Oct 052007
 

A really interesting article today in the SMH about V8 Supercar pilot, Paul Radisich.


Followers of the sport will recall Radisich’s high-speed, head-on confrontation with a tyre barrier during last years Bathurst event, which not only almost ended his career, but his life as well. In fact, 2006 was a bad one for prangs on the Mountain. Anyone who took even the slightest interest in the support events will recall the horrifying coming together between Mark Porter and David Clark during the Fujitsu Series event on the Friday of raceweek. Mark Porter died of his injuries on the Monday following while David Clark awoke from his coma two days after the incident, considering himself lucky to have survived. Since that time, twelve months ago, even though Clark has undergone intensive rehabilitation, he has not returned to the motorsport scene, at least at the top level. As the ticket stubs say, “Motor racing is a dangerous sport”. It’s also an unforgiving sport where, unless you’re at the pointy end and have the physical, mental and fiscal ability to stay there, you’re very quickly yesterday’s news.
I think this is primarily where Paul Radisich had an edge over the likes of David Clark. Radisich is a name driver, albeit an older driver these days, at 44 years of age. Former World Touring Car Champion, he’s had a couple of podium finishes at Bathurst and punted the DJR cars around aggressively for a few years not long back. He would have the monetary where-with-all to stick around the racing scene, the personal presence to stay in sponsors and team managers minds, and thankfully to the strength of today’s V8 racecars, the physical ability to recover from what could have so easily been a fatal shunt. One need only look at the state of the Porter and Clark cars from last year to understand just how well built they are. Yet motor racing can still so easily end a drivers life.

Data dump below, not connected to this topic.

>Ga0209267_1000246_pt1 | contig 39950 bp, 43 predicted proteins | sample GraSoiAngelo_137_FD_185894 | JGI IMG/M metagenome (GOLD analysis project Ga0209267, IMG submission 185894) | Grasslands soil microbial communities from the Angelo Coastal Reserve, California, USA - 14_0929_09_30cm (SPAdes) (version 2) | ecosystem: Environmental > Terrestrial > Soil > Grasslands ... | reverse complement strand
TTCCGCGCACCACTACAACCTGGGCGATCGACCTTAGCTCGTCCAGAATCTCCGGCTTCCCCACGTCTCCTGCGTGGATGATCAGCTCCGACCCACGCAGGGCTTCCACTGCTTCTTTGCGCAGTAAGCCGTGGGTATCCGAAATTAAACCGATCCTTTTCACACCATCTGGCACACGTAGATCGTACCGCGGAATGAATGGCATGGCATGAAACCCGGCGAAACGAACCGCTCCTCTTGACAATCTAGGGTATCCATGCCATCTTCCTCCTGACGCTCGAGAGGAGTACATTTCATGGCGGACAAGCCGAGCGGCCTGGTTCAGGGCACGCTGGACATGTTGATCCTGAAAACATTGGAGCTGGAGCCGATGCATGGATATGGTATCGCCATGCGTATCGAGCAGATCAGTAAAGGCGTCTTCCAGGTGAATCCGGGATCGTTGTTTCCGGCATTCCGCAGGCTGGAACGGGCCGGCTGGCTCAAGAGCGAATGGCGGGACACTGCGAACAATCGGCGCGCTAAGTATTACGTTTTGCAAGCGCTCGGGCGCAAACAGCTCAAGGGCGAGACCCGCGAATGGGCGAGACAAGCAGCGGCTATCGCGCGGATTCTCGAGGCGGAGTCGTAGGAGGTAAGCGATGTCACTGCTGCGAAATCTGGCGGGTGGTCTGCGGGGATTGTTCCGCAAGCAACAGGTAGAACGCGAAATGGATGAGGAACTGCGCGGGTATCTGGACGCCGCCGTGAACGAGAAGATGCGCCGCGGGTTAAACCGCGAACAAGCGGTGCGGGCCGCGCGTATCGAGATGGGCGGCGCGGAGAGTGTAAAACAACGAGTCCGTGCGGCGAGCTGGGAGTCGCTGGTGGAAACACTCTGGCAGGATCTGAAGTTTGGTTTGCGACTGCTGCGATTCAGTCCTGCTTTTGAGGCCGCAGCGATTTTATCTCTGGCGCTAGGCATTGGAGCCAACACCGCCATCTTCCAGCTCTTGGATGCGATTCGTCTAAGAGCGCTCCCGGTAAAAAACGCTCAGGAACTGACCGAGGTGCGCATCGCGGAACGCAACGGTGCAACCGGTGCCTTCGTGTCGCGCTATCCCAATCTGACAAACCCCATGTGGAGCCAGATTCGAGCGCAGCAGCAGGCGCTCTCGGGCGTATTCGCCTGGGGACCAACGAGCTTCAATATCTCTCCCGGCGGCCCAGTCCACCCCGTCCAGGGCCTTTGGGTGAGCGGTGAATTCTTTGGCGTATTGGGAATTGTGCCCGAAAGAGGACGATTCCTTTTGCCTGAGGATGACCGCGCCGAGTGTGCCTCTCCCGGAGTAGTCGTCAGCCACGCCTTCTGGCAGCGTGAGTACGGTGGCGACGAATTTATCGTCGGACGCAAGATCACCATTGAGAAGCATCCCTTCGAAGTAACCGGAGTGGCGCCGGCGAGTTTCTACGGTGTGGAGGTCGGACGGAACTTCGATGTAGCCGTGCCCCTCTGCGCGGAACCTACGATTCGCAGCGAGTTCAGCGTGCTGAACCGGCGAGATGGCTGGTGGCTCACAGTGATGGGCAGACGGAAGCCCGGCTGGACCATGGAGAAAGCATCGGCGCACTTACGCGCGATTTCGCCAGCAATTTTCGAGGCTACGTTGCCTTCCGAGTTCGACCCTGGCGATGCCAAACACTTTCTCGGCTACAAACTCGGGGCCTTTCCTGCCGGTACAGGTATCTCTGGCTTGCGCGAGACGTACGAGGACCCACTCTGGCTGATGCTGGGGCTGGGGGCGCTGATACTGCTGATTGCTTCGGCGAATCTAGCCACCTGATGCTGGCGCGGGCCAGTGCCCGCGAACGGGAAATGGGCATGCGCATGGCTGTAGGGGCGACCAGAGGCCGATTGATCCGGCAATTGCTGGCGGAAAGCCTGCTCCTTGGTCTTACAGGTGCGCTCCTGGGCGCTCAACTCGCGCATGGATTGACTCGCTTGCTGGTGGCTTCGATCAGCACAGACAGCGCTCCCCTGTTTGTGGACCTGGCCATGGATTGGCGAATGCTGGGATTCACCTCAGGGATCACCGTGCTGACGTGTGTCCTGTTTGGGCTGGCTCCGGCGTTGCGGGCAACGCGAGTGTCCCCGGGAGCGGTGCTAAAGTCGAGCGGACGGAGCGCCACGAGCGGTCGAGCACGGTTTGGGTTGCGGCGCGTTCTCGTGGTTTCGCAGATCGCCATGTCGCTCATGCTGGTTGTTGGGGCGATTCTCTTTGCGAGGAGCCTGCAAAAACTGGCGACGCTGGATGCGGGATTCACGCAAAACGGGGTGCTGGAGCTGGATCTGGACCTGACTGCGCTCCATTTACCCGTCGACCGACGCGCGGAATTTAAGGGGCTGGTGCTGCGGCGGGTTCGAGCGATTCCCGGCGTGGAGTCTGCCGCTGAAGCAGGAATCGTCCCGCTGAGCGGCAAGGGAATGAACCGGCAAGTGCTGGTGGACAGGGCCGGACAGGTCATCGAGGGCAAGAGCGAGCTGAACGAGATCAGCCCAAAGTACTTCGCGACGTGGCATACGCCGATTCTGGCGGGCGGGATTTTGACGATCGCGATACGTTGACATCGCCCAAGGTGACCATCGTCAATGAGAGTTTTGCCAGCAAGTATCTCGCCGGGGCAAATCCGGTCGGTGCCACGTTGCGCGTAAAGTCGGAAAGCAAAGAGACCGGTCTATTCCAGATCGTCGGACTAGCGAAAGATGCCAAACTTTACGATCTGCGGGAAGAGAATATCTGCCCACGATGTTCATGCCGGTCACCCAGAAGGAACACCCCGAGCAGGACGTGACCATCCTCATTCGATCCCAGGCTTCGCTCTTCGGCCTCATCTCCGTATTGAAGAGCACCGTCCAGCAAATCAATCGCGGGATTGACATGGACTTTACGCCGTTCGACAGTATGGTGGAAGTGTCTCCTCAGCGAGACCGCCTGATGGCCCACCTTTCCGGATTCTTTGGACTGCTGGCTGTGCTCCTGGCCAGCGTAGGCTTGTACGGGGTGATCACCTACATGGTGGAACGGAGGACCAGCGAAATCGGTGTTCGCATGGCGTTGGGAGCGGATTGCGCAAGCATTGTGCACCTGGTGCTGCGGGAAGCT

portercrash.jpg porterm.jpg

As Peter McKay states, motor racing is a game of many parts, but surely the most important part must be the driver’s individual self-belief, courage and will to win. It’s what made Peter Brock the undoubted champion he was. He wasn’t killed because his mind let him down. One just has to have enormous respect for someone who can climb back into a race car cockpit after facing the reaper in a 200kph blurred instant of time, and being able to talk about it afterwards. Drivers like Johnson, Lowndes, Skaife, Radisich all have that certain something, that presence of mind, strength of will. All have had monumentals and all have climbed back into a car and gone as fast or faster. I think that’s what makes the sport so attractive to me as a spectator. Knowing who the drivers are, their career CV’s, their aims, their egos and finding out through their ability to man-handle 1300kgs of high-speed, four-wheeled missile just what makes them tick.
Motorsport isn’t about the crashes or the cars, or the technology. It’s about the people. It’s about the mind games both on and off the tracks and inside the heads of the drivers, team owners and managers, the pit crews, the wives and partners. I think that’s what I find so satisfying about it as well. Getting to know the people, like Tony D’Alberto and Ashley Walsh, even if it’s only through casual conversation or a chance, once-a-year meeting at a local circuit. Getting to know the mind, is far more attractive than revelling in the smell of unburnt fuel or hot rubber or the so often postulated machismo which the uninitiated seem to think is the main attraction.